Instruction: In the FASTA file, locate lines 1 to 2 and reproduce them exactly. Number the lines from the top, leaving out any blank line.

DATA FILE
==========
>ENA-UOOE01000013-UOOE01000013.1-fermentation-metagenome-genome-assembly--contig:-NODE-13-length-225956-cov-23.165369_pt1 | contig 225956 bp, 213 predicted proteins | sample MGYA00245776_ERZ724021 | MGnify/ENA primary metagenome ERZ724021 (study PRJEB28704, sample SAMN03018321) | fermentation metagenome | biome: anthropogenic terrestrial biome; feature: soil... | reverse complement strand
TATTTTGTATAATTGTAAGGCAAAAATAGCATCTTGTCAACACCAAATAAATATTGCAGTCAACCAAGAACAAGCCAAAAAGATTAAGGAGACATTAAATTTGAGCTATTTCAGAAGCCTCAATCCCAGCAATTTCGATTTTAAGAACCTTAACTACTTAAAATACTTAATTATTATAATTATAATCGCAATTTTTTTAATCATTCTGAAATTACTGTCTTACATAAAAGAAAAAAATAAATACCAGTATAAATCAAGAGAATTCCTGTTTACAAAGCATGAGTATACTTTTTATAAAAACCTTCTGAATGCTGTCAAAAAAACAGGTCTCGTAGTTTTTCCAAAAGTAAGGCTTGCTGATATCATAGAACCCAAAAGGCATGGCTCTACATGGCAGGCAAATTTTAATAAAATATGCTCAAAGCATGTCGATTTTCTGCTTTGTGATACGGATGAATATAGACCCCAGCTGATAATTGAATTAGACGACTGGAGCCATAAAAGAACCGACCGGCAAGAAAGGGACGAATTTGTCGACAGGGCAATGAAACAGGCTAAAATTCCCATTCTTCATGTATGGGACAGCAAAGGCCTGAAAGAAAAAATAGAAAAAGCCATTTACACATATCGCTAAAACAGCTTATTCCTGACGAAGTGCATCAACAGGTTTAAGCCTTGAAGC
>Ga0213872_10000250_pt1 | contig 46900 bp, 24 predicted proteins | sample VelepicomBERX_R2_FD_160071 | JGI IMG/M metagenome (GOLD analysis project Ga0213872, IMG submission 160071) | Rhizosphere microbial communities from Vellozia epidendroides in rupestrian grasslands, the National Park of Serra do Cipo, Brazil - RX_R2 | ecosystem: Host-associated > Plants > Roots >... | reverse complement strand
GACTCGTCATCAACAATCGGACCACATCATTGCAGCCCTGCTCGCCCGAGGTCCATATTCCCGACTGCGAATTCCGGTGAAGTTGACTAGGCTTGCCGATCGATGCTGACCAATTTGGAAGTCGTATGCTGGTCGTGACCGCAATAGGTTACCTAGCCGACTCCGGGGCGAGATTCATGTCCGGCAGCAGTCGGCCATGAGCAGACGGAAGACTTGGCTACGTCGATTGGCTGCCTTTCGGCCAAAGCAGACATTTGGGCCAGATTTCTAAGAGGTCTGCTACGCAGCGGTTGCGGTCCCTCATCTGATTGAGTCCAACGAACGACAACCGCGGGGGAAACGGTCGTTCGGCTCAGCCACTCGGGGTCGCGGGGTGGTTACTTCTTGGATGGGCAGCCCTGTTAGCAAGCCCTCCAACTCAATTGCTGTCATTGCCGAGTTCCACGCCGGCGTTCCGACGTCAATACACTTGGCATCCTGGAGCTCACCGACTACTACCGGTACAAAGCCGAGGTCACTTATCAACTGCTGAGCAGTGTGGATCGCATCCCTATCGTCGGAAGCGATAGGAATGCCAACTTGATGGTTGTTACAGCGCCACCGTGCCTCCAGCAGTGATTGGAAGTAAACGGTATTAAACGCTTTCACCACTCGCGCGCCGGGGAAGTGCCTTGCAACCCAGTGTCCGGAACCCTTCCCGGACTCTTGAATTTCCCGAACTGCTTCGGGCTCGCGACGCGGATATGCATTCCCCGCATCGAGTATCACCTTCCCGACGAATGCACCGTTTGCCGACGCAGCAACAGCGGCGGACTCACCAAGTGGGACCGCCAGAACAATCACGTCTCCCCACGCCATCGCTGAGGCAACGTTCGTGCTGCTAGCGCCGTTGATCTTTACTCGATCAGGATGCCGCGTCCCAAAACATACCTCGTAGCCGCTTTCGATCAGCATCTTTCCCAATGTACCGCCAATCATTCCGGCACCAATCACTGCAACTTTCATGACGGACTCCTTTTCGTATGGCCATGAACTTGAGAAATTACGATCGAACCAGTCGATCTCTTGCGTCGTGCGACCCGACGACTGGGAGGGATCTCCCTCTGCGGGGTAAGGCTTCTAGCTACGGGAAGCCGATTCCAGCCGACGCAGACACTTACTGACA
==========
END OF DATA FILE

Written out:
>ENA-UOOE01000013-UOOE01000013.1-fermentation-metagenome-genome-assembly--contig:-NODE-13-length-225956-cov-23.165369_pt1 | contig 225956 bp, 213 predicted proteins | sample MGYA00245776_ERZ724021 | MGnify/ENA primary metagenome ERZ724021 (study PRJEB28704, sample SAMN03018321) | fermentation metagenome | biome: anthropogenic terrestrial biome; feature: soil... | reverse complement strand
TATTTTGTATAATTGTAAGGCAAAAATAGCATCTTGTCAACACCAAATAAATATTGCAGTCAACCAAGAACAAGCCAAAAAGATTAAGGAGACATTAAATTTGAGCTATTTCAGAAGCCTCAATCCCAGCAATTTCGATTTTAAGAACCTTAACTACTTAAAATACTTAATTATTATAATTATAATCGCAATTTTTTTAATCATTCTGAAATTACTGTCTTACATAAAAGAAAAAAATAAATACCAGTATAAATCAAGAGAATTCCTGTTTACAAAGCATGAGTATACTTTTTATAAAAACCTTCTGAATGCTGTCAAAAAAACAGGTCTCGTAGTTTTTCCAAAAGTAAGGCTTGCTGATATCATAGAACCCAAAAGGCATGGCTCTACATGGCAGGCAAATTTTAATAAAATATGCTCAAAGCATGTCGATTTTCTGCTTTGTGATACGGATGAATATAGACCCCAGCTGATAATTGAATTAGACGACTGGAGCCATAAAAGAACCGACCGGCAAGAAAGGGACGAATTTGTCGACAGGGCAATGAAACAGGCTAAAATTCCCATTCTTCATGTATGGGACAGCAAAGGCCTGAAAGAAAAAATAGAAAAAGCCATTTACACATATCGCTAAAACAGCTTATTCCTGACGAAGTGCATCAACAGGTTTAAGCCTTGAAGC